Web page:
The Night Sky Journey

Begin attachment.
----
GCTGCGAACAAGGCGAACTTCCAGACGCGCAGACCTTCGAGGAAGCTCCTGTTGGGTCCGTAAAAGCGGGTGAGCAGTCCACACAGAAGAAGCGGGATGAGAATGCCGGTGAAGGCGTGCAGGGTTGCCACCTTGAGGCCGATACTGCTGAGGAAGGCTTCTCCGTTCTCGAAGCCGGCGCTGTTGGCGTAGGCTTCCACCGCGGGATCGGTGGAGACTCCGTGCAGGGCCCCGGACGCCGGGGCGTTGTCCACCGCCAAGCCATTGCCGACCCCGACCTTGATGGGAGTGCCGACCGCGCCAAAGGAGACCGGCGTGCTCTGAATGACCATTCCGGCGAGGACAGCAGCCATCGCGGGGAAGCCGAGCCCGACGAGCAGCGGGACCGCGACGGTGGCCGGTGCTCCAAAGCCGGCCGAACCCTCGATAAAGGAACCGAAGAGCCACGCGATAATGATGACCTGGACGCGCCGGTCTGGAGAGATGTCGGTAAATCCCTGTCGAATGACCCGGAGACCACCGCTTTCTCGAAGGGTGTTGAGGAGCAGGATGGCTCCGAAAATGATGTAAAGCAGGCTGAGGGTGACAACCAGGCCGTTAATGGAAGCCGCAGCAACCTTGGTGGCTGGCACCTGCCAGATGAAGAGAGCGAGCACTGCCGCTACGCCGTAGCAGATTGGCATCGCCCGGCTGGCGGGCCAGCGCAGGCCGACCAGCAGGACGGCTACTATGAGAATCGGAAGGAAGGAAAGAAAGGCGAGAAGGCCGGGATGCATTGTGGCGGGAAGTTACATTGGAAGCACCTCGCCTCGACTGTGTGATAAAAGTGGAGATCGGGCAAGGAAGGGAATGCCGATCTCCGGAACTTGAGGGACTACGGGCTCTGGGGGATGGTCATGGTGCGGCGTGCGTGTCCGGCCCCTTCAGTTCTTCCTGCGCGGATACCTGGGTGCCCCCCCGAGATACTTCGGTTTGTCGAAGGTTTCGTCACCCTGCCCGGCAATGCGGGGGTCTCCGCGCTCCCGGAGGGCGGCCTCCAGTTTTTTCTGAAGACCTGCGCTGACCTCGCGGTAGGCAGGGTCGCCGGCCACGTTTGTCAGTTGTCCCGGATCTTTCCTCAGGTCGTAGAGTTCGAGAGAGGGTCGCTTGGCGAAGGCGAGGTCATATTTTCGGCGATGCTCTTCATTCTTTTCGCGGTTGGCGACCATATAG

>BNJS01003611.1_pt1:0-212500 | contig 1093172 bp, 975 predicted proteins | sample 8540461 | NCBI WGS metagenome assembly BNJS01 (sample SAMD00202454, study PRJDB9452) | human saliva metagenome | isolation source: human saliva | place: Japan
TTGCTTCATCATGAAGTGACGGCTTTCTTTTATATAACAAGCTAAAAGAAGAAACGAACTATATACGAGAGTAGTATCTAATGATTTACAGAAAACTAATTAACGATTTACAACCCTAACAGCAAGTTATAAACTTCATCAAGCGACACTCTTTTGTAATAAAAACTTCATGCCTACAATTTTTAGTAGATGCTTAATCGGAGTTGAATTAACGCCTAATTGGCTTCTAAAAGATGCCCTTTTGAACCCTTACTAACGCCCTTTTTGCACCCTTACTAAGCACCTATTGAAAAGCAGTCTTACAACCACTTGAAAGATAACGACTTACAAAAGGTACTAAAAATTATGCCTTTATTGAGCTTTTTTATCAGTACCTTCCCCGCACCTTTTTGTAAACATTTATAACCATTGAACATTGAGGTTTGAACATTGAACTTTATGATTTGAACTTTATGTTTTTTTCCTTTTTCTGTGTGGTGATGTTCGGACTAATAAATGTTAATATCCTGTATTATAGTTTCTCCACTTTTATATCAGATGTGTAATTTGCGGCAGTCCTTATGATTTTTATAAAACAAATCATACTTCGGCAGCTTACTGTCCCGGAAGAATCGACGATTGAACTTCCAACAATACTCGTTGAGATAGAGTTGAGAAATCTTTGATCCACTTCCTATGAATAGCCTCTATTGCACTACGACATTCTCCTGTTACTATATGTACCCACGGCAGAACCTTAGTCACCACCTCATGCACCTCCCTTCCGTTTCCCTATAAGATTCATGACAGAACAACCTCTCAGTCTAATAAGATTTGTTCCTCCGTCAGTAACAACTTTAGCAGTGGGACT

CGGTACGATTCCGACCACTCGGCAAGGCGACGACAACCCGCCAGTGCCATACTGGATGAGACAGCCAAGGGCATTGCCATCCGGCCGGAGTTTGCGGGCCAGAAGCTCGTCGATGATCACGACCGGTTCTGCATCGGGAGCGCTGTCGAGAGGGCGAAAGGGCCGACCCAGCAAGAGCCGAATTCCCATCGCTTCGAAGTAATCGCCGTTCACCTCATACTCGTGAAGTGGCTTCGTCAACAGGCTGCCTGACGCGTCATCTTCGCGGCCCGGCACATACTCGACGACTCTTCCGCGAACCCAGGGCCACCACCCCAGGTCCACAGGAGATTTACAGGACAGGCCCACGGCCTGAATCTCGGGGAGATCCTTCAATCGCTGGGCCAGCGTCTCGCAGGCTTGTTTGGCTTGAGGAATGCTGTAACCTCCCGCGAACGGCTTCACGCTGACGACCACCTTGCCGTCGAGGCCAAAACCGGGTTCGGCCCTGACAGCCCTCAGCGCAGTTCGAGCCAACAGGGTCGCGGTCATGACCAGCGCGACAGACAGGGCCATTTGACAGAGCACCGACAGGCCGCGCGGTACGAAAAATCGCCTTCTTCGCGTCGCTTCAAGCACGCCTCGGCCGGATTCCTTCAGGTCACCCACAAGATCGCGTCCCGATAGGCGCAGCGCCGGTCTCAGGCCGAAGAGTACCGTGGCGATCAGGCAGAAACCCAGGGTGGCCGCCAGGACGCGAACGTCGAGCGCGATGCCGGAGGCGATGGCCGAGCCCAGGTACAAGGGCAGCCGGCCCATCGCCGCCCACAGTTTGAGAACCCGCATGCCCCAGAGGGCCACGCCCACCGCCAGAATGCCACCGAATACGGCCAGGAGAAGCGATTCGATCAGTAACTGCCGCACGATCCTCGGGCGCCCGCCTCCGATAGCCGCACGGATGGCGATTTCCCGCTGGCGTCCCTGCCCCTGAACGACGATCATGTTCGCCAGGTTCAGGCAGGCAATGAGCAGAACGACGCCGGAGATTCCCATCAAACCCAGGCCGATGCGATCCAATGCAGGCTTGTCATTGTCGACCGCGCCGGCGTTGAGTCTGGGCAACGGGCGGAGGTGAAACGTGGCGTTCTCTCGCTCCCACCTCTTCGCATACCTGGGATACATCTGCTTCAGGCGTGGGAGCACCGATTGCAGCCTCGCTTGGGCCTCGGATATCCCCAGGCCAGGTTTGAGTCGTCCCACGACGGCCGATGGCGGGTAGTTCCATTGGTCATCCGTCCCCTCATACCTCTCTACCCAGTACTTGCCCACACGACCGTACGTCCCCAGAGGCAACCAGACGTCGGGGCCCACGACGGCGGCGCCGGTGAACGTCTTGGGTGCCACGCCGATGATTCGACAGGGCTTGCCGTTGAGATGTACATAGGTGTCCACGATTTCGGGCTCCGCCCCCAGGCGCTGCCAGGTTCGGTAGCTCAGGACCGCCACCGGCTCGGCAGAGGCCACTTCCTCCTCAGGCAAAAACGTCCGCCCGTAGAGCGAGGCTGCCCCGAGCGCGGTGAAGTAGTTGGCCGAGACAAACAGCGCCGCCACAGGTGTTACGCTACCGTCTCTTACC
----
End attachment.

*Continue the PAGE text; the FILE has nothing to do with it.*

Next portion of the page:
The Egyptians considered the body of the sky goddess Nut as the abode for the gods. When someone dies, this person gains divine status. Dying is equated with the daily sun set of the god Ra. In the evening, the stars appear on the surface of the water-filled body of the sky goddess Nut. The sun god is now sailing past the stars in the opposite direction to his day trip. Because he is locked in the cabin of his night barque, the sun cannot be seen during his night sky journey. Furthermore the cabin of the barque is completely enclosed by a protective snake, called Mehen. No ray of sunlight can escape through the snake skin. Yet the Egyptian “hour priests” from their temple roofs can closely follow the night journey of the sun. Some constellations around the north celestial pole remain visible at night throughout the year. They are important landmarks when navigating. The sun, and with it the deceased, sails every night through a slightly more southern area, the zodiac. There the night barque navigates and encounters the moon and the five visible planets. The night sky journey is conceived by the Egyptians as a process of pregnancy. At every sunrise the deceased will be the reborn from the body of Nut. In the New Kingdom, the first attempt is made to represent these ideas not only in texts. Wonderful scenes are depicted at the walls of the royal tombs in the Valley of the Kings.